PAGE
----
J1.6 Stratospheric Variability Contributed to and Sustained the Recent Hiatus in Eurasian Winter Warming

Tuesday, 27 June 2017: 2:45 PM
Salon F (Marriott Portland Downtown Waterfront)
Chaim I. Garfinkel, Hebrew University, Jerusalem, Israel; and S. W. Son, K. Song, V. Aquila, and L. Oman

The recent hiatus in global-mean surface temperature warming was characterized by a Eurasian winter cooling trend, and the cause(s) for this cooling is unclear. Here we show that the observed hiatus in Eurasian warming was associated with a recent trend toward weakened stratospheric polar vortices. Specifically, by calculating the change in Eurasian surface air temperature associated with a given vortex weakening, we demonstrate that the recent trend toward weakened polar vortices reduced the anticipated Eurasian warming due to increasing greenhouse gas concentrations. Those model integrations whose stratospheric vortex evolution most closely matches that in reanalysis data also simulate a hiatus. While it is unclear whether the recent weakening of the midwinter stratospheric polar vortex was forced, a properly configured model can simulate substantial deviations of the polar vortex on decadal timescales and hence such hiatus events, implying that similar hiatus events may recur even as greenhouse gas concentrations rise.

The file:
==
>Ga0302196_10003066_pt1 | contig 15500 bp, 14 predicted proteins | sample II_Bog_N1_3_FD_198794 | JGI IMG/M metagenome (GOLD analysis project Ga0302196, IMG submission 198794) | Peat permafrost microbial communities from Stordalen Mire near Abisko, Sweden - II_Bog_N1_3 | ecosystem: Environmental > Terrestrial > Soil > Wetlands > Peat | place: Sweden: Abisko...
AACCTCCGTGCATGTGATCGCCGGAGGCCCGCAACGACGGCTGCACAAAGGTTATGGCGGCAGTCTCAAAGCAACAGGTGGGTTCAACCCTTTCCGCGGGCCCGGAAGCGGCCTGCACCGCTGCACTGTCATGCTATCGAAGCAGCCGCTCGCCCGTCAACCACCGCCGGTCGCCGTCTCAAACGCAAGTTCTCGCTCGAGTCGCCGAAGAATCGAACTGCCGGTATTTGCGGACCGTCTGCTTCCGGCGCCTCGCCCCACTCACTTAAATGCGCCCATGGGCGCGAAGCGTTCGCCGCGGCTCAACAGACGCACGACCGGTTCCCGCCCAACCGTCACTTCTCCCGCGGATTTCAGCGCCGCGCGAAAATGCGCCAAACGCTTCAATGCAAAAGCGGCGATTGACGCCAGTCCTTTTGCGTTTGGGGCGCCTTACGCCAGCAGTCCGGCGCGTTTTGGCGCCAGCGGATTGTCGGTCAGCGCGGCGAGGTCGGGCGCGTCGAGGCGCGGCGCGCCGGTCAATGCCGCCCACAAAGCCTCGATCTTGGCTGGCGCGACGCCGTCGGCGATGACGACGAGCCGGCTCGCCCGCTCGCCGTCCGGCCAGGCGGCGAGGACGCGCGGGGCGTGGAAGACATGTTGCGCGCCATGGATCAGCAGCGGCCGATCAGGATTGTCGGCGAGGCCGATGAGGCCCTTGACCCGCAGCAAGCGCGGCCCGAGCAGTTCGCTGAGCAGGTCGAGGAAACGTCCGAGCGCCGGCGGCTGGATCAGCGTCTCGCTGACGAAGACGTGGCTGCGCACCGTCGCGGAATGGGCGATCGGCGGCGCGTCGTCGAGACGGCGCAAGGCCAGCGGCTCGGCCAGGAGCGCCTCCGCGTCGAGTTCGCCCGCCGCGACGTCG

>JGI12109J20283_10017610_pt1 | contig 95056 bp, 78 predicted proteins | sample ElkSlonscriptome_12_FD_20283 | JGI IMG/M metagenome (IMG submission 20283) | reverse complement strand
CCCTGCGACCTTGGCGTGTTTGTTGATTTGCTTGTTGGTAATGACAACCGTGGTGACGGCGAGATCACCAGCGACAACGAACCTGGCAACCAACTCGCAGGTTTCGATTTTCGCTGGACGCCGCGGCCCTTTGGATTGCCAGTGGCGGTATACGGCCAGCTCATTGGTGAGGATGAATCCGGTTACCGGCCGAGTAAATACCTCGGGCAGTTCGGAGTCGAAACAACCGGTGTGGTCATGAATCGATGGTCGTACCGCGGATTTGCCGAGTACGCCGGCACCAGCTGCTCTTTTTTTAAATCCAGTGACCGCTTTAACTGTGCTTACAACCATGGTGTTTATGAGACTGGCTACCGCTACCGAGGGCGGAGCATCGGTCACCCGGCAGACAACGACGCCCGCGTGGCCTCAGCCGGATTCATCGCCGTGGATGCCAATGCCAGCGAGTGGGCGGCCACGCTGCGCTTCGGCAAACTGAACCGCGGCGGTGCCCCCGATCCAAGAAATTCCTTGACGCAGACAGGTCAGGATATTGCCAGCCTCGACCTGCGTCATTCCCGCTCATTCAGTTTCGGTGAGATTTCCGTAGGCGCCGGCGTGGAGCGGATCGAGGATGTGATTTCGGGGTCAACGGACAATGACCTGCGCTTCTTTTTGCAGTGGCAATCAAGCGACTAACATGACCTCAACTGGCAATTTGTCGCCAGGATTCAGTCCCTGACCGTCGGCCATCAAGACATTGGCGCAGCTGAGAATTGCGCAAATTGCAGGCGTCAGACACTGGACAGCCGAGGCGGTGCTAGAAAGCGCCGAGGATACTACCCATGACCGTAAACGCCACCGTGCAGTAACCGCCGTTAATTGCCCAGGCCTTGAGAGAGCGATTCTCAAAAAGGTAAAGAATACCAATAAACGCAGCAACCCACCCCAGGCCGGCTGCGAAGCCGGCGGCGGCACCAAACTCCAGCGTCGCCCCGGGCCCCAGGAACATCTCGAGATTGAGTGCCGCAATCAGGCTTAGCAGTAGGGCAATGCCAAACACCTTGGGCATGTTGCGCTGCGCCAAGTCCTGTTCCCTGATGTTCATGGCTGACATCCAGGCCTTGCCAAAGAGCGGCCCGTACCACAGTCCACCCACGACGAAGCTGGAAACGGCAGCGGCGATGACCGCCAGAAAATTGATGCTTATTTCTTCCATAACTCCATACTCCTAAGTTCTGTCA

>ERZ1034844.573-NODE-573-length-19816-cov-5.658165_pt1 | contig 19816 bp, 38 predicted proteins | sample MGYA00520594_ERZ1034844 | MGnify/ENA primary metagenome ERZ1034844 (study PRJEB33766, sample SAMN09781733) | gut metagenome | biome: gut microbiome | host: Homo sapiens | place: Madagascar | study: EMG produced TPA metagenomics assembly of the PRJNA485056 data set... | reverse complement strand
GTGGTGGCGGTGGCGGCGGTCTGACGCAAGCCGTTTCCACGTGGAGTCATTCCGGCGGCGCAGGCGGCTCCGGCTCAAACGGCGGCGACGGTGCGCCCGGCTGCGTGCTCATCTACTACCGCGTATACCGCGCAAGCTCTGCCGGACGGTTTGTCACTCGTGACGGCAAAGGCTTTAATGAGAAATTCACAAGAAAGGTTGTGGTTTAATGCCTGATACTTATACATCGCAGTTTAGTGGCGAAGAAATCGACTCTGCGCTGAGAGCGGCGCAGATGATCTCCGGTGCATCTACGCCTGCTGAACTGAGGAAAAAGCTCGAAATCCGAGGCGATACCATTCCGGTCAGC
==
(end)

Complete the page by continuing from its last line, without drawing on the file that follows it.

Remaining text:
Garfinkel, C. I., S.-W. SonK. SongV. Aquila, and L. D. Oman (2017), Stratospheric variability contributed to and sustained the recent hiatus in Eurasian winter warmingGeophys. Res. Lett.44374382, doi:10.1002/2016GL072035.

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